Some tips on preparing for a PC or laptop disaster, just in case: Part 2. Advanced precautions

Swiss Army knife

In the first part of this two-part series, I looked at some basic precautions that would be really worthwhile implementing in preparation for a major PC problem. Here’s some advanced precautions aimed at those who want to roll their sleeves up and try and sort out the problem themselves. Bear in mind that this is written by a non-PC repair specialist but I hope it gives a reasonable round-up of suggestions at a more advanced level.

Don’t forget the utilities you already have on your PC. When trouble strikes, it’s easy to forget what’s already in place on your PC. Windows XP, Vista and Windows 7 all have a built-in Event Viewer for viewing event logs. This may help to identify your problem. Here’s a good overview of Event Viewer. Vista and Windows 7 also have a Reliability Monitor and here’s a post about that on How-to Geek.

Turn off automatic reboot so you can read ‘Blue Screen’ (BSOD) error messages. When Windows XP crashes with a Blue Screen it will automatically reboot, often too fast for you to read any error message. Turn this off now to avoid automatic reboots when you have problems. Here’s how to turn it off in XP so you can read the error messages and here’s the Vista instructions.

Bookmark Windows error messages. So you don’t have to go hunting around when you have a problem. Here’s a site for searching for error messages.

Bookmark Windows stop messages. Have a look here or search stop codes here.

Print out beep codes for your BIOS. In Part 1, I discussed how to access your BIOS. Make a note of your BIOS manufacturer and print out a list of beep codes for your BIOS. As with the earlier info you gathered on your system, put this in your folder in case you can’t access the internet when you need this info. Or put Beep Code Viewer on your USB stick.

Load up your USB stick with portable repair tools. Get a suite of portable repair apps on your USB drive, just in case. Here’s a ready-made Portable Repair Utility Kit with a whole bunch of great repair apps to give you a head start. Currently, it’s a two-part download of 102MB and 77MB so may take a little time to download on your system. And for good measure here’s another selection from TechRadar. Technibble is a great resource for PC repair technicians and they have been highlighting a repair tool each week for a couple of years now. Beef up your repair kit even further with a selection of these on your thumb drive. For example, BlueScreenView for analysing what caused a ‘Blue Screen of Death’ crash. I’ve set up a Google search here to list the repair tools recommended on Technibble.

Tool up with some rescue CDs. In the first part, we talked about having a Linux rescue disk on hand in case of emergency. Knoppix is another good Linux rescue disk for disaster recovery. Here’s a post on Computer first aid using Knoppix.  The Ultimate Boot CD is also worth getting hold of. Here’s a quick tutorial on UBCD. Podnutz have released an audio podcast on UBCD for Windows and Technibble have a great video showing some uses for UBCD: Recovering Windows from Common Errors that Prevent it From Booting.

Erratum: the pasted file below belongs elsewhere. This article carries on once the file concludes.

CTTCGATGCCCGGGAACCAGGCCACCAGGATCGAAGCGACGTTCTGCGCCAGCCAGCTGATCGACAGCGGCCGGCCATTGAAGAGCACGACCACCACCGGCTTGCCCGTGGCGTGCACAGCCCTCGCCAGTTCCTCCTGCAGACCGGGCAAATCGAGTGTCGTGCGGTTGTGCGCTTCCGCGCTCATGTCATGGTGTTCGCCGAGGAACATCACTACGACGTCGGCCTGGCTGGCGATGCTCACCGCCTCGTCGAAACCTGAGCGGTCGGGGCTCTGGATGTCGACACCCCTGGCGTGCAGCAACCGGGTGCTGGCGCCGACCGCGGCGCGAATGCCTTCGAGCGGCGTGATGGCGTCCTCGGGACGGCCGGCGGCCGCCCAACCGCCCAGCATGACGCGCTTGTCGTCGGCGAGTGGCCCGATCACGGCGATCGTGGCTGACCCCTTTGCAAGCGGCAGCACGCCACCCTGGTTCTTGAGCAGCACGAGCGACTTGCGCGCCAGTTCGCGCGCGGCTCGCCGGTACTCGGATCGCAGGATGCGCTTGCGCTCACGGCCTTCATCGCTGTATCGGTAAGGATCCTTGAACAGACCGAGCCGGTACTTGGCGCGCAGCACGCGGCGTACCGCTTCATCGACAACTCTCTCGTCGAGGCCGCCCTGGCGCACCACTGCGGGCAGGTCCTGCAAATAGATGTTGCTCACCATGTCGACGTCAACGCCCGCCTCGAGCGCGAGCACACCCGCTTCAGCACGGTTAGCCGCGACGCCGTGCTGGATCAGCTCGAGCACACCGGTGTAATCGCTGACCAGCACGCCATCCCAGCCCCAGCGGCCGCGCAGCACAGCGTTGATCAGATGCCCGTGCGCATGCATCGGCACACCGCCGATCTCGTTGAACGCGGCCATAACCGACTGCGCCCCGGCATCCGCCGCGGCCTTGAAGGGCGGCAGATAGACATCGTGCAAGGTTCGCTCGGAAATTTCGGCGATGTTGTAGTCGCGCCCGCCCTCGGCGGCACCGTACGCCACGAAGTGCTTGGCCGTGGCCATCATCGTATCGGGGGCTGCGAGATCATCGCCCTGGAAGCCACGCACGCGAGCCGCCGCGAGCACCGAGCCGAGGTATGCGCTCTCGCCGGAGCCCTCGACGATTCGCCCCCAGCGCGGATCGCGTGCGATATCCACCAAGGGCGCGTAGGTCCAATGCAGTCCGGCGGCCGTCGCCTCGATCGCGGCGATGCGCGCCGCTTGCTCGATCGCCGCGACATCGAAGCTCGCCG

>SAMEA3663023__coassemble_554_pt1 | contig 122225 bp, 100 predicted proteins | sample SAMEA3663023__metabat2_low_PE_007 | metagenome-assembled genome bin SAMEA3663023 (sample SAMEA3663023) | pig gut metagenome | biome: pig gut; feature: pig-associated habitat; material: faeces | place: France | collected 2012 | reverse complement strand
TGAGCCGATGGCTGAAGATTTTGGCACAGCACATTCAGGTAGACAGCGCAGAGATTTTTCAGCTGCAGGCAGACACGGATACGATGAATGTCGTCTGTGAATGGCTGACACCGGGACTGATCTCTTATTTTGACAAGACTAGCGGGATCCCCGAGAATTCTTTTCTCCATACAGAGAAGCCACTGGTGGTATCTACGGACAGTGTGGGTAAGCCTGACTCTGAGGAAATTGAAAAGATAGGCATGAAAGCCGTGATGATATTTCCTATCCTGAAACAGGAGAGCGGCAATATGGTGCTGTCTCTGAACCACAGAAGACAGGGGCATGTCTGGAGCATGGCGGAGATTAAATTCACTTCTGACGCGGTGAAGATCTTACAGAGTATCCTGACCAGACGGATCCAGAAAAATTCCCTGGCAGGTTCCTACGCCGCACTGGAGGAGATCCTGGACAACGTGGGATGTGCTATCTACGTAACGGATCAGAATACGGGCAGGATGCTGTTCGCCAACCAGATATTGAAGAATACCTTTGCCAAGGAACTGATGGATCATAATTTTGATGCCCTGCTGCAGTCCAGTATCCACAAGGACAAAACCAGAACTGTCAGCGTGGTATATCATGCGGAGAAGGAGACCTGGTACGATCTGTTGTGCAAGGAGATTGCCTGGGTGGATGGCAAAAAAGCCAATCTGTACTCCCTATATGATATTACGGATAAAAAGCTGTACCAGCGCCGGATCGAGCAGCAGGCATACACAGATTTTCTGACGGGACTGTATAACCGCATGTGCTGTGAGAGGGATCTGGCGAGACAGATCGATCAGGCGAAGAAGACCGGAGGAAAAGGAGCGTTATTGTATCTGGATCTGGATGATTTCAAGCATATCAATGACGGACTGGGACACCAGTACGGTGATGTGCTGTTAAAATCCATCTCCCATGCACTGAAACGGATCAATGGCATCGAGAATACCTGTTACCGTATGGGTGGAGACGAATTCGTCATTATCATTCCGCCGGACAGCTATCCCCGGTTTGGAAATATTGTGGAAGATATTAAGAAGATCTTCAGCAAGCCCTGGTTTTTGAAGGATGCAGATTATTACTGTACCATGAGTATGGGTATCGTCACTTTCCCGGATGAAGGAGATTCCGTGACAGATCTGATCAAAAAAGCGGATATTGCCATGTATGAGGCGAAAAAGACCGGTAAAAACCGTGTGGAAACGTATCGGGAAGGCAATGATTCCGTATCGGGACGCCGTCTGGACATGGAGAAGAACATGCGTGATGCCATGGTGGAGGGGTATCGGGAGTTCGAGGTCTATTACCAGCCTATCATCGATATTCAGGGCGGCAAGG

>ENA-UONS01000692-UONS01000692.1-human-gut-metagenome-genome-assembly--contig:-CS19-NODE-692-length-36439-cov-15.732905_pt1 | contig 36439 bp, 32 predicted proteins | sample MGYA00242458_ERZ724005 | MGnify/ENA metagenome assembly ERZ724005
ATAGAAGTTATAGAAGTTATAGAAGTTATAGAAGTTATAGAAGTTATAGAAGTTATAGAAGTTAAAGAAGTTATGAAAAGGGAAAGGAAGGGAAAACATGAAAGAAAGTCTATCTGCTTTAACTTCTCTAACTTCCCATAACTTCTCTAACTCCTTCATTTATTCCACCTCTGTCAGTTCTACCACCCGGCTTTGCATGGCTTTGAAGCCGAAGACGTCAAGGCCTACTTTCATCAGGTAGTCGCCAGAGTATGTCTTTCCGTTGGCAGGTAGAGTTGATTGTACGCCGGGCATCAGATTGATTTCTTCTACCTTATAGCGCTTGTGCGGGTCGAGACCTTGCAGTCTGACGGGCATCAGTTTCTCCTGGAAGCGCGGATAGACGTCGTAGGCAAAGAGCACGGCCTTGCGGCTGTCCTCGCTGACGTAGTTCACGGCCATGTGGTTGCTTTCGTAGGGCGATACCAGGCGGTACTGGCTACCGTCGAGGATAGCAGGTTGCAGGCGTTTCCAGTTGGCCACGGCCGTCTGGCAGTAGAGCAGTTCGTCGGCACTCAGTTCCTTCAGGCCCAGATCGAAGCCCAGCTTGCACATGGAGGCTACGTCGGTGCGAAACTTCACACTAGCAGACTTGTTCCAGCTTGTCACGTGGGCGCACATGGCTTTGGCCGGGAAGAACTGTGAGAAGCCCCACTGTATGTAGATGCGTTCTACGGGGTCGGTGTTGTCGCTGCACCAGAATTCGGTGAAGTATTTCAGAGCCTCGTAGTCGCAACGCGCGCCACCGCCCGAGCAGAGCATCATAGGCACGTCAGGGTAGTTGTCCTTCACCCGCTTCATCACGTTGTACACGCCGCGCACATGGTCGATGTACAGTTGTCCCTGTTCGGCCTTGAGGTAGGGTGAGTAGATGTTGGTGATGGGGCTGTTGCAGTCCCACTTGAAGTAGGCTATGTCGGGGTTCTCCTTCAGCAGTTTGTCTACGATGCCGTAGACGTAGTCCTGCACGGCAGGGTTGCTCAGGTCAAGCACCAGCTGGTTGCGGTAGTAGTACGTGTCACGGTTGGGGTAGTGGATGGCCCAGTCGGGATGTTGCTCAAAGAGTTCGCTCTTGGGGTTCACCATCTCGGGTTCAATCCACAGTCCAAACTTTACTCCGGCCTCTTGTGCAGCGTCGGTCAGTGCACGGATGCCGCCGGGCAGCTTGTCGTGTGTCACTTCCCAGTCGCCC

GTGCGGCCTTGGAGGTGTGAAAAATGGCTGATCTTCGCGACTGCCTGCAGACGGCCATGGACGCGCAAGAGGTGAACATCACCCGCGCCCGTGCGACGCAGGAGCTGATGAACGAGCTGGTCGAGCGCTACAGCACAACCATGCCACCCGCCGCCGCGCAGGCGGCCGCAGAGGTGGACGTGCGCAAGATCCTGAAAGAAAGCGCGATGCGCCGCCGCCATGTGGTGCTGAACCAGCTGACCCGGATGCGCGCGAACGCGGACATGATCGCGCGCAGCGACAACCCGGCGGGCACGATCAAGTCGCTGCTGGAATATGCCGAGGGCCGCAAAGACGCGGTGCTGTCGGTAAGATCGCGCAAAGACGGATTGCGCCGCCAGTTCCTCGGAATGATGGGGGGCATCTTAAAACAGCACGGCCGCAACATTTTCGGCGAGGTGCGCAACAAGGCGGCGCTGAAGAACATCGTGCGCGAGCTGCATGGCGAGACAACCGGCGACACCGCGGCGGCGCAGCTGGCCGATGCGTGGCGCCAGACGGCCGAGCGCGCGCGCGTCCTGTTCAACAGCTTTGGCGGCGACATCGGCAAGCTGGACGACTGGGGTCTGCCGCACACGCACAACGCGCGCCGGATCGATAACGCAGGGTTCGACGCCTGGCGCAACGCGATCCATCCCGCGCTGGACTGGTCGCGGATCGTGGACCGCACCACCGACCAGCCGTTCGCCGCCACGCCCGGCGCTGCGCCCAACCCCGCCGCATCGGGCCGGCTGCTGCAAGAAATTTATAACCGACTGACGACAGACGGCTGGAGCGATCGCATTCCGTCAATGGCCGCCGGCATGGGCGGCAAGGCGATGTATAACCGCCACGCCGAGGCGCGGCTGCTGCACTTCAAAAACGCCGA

Flowcharts for PC repair. There are flowcharts at Foner Books and Boing Boing for PC repair. Print them out and put them in your folder ahead of any trouble.

Save time in a reinstall after a disaster by slipstreaming OS updates and service packs into an updated install disk. Use nLite (for Windows XP) or vLite (Windows Vista) to create a customised Windows install disk before disaster strikes.

Invest in a spare power supply unit and RAM. If you don’t have access to a backup laptop or PC and you rely heavily on one machine, you might do well to invest in a backup power supply unit (PSU) and memory (RAM) for peace of mind. If you run into boot problems, Memtest86 will check out your PC memory and you can have new sticks installed straight away if this is the cause of your problem. Get a PSU with the same (or better) specs as your currently installed one so that if your PC suddenly dies (and replacing memory doesn’t help), then fit the new PSU. Okay, Sod’s law, it may be a motherboard failure but hopefully not, and your spare hardware may have done the trick. If not perhaps later when you do buy a new PC, you can replace the hardware in your old machine at some stage with the new PSU and RAM to extend its life as a backup machine.

Listen to some PC repair podcasts. If all this had whetted you appetite for PC diagnostics and repair, I can highly recommend the archive of Podnutz Daily PC repair podcasts. A fascinating insight into the detective work involved in PC hardware troubleshooting, virus/spyware removal and life in a PC repair shop.

Further reading

The Complete PC Recovery Toolkit

Expert guide to preventing PC disasters

How to fix Windows 7 when it fails to boot

If I’ve missed anything important in these two posts, please drop a comment below. What steps do you take to prepare for a PC disaster?

Some tips on preparing for a PC disaster is a post from Tech and Life. If you’re reading it in full elsewhere, it’s been copied without consent. Please go to Tech and Life to read the original post and many others in the archive.

Image credit: herzogbr

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